To illustrate this, we only need to consult a zoning map of the Wadden Sea National Park of Lower Saxony (pages 8/9). In a sense, the map is a portrait of the area, but also of the contradictions that characterise life with and in this landscape. The National Park is part of the UNESCO World Heritage Wadden Sea. The Wadden Sea is a unique, extremely sensitive ecosystem, and as such worthy of protection. The zones in the National Park are intended to ensure this protection. The core zones are in green, the intermediate zones are in red and the recreation zones are in yellow. They determine how much human impact on the ecosystem is allowed, and when and how people can enter and make use of these zones, e.g. for commercial gain or for recreation. The white incisions that cut across the Wadden Sea are particularly striking: these are the shipping lanes into Bremerhaven, around the new JadeWeserPort (Germany’s only port for deep-sea container vessels) and to Wilhelmshaven with its oil terminal and military naval base. In other words, the map governs where humans must refrain from exercising their dominion in the interests of protecting nature, but at the same time it visualises how a landscape perceived as a single space is subjected to different human laws simply by taking a step in any direction. The line that divides the core zone from the shipping lane on the map determines where ships can travel or navigation channels can be dredged and where not. To bring us back to the terminology of dominium terrae: where humans exercise control by subjugation and where by preservation.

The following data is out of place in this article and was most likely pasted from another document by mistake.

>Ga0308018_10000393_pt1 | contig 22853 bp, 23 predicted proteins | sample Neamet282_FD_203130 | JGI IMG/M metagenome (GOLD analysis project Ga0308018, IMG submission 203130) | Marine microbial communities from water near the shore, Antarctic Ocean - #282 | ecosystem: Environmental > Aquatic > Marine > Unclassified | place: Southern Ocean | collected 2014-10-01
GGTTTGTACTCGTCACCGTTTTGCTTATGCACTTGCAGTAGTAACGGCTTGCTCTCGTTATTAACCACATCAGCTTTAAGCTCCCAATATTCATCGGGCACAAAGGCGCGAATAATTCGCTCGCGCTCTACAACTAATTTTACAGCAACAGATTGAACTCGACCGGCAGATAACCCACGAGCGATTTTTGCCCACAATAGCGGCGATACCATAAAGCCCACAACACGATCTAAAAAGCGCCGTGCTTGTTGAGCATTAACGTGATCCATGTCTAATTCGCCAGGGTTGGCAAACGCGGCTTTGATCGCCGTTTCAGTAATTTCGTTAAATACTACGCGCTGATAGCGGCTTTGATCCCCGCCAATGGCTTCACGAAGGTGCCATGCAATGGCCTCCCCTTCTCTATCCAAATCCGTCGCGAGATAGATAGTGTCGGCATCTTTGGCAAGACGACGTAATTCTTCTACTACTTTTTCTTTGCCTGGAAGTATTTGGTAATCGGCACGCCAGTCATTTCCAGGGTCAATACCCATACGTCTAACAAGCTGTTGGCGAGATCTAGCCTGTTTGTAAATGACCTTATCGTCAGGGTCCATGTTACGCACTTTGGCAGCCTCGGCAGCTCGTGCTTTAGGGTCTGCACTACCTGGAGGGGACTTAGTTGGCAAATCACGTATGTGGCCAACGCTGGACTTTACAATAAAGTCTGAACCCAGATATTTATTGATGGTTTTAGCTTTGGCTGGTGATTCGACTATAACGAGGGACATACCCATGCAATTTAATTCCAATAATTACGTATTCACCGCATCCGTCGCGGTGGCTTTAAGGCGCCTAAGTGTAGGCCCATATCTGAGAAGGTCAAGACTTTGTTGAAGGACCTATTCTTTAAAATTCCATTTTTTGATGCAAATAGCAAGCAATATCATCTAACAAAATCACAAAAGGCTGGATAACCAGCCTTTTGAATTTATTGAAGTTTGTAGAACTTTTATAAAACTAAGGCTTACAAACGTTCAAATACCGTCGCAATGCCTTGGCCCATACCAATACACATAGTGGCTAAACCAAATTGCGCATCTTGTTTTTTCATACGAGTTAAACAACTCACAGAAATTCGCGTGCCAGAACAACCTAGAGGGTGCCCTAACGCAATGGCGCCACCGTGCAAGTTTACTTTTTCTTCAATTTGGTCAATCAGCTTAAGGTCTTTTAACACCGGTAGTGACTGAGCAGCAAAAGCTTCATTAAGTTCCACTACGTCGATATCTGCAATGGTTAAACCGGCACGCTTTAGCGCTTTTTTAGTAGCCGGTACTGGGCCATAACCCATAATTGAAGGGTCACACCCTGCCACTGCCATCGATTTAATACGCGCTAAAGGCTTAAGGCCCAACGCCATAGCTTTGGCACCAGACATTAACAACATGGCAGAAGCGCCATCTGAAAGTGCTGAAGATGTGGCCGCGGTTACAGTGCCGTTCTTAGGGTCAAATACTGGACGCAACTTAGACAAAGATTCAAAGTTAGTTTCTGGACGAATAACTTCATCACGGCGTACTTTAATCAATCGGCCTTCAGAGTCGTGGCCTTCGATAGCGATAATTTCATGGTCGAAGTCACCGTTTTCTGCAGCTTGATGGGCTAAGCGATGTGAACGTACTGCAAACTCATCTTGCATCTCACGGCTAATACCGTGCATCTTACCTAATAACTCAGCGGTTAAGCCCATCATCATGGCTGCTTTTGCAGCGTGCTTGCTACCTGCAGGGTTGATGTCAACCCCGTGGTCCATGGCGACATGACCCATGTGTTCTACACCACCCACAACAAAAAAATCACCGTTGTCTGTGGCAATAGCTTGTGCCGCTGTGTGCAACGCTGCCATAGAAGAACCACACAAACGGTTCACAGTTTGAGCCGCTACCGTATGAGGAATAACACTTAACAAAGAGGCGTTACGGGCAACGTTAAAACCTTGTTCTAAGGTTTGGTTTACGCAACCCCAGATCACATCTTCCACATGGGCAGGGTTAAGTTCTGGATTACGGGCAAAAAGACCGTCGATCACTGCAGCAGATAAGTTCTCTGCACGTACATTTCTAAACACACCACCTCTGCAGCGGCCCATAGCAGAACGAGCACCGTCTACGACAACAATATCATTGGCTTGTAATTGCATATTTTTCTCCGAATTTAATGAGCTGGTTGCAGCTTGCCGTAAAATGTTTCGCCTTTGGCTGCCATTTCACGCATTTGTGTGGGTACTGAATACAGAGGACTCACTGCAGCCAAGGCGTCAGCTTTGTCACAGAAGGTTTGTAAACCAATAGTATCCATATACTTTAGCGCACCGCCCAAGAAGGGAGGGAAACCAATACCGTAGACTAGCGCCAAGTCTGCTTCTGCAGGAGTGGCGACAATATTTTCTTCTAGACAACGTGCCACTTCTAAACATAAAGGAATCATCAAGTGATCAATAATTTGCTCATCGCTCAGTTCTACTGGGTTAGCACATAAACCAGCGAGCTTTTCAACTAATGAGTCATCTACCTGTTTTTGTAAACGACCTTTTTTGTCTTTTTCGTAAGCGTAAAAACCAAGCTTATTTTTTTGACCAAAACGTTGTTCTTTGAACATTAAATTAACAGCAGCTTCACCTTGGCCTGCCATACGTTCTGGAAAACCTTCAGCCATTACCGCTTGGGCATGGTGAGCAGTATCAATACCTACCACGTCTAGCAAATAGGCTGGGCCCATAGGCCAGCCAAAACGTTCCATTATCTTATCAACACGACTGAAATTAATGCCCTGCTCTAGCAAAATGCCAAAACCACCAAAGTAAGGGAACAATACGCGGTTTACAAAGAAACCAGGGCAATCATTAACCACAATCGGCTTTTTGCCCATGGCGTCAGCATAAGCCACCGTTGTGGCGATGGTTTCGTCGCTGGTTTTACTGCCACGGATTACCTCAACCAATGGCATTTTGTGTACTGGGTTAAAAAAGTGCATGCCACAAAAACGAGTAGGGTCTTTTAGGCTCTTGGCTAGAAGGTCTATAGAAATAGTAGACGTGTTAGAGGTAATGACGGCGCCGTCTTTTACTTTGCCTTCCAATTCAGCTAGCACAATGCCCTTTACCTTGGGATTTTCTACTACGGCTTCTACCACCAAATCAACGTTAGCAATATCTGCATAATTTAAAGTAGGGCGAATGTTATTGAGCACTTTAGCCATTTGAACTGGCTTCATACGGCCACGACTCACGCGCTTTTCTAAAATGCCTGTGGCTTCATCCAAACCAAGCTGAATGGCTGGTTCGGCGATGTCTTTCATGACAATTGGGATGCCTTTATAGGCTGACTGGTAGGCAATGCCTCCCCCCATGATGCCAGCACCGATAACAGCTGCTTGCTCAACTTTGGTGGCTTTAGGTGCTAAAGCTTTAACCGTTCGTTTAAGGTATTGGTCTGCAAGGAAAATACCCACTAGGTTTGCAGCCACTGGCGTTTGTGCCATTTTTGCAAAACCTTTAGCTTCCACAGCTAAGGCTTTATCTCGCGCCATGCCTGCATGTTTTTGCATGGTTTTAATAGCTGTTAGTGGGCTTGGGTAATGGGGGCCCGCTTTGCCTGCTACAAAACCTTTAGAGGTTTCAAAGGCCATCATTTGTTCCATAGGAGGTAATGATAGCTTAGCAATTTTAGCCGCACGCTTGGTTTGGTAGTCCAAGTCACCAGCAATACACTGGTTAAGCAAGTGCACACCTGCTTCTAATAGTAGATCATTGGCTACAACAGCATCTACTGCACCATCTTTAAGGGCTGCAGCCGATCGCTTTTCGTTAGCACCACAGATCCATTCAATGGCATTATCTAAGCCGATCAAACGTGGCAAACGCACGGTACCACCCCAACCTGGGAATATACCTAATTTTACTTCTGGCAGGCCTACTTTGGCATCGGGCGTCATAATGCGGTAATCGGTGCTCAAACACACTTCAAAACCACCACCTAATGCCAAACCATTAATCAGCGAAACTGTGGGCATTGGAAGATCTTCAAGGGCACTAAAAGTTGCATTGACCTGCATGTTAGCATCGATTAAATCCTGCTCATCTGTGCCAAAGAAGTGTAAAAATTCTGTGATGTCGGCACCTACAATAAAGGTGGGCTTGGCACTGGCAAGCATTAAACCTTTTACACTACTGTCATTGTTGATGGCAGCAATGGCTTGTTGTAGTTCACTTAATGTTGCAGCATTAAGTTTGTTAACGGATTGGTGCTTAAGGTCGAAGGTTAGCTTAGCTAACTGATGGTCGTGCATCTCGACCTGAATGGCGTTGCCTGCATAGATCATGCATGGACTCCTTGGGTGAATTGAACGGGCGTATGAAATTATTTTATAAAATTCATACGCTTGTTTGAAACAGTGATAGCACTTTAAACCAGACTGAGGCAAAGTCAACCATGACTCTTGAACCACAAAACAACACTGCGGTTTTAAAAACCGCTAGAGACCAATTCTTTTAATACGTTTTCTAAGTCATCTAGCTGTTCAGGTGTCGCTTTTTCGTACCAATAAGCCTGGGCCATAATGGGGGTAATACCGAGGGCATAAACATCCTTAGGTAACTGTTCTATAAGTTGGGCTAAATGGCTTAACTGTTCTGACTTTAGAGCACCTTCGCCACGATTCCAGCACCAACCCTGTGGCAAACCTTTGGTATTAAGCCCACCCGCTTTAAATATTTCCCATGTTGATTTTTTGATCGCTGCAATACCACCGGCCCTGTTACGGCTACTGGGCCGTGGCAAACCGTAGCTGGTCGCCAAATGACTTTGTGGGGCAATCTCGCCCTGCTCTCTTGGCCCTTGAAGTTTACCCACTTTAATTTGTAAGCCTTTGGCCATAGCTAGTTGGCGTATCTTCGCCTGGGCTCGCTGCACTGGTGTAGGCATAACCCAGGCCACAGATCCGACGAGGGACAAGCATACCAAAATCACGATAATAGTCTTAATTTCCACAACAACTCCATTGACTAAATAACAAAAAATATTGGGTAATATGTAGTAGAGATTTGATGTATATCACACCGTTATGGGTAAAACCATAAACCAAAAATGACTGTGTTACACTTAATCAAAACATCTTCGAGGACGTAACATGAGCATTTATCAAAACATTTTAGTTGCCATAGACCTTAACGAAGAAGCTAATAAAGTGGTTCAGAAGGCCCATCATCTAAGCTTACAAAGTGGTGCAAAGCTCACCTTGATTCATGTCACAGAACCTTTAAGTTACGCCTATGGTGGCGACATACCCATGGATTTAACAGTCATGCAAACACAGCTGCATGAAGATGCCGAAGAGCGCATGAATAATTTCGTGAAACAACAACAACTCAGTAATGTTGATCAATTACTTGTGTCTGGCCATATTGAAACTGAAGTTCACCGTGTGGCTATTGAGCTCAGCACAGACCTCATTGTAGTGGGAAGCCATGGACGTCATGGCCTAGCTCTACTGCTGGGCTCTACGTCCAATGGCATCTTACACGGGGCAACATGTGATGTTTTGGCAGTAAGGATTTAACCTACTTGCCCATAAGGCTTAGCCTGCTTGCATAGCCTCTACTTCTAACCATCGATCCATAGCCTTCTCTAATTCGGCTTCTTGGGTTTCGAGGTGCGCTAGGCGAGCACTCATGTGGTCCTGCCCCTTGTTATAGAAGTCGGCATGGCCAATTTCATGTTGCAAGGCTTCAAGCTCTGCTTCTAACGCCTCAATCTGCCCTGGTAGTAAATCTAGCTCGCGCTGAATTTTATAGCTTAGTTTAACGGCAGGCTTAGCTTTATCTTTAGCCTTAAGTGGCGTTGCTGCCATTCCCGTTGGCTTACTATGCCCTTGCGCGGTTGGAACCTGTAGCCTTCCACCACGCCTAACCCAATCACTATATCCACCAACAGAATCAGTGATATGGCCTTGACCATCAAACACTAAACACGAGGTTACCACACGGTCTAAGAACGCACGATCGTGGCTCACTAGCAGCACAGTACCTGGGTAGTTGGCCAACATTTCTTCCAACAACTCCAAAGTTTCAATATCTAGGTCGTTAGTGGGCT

Yet this dividing line, and the apparent determination of what can happen on one side of the line and what on the other, is at odds with the realities of this natural terrain. A damaged oil tanker will probably run aground in the white zone, but the cargo it discharges into the sea will not stop at the border of the core zone. By the same token, sea currents constantly displace sandbanks, islands and mudflats, and can only be contained by powerful feats of civil engineering to protect the white zones.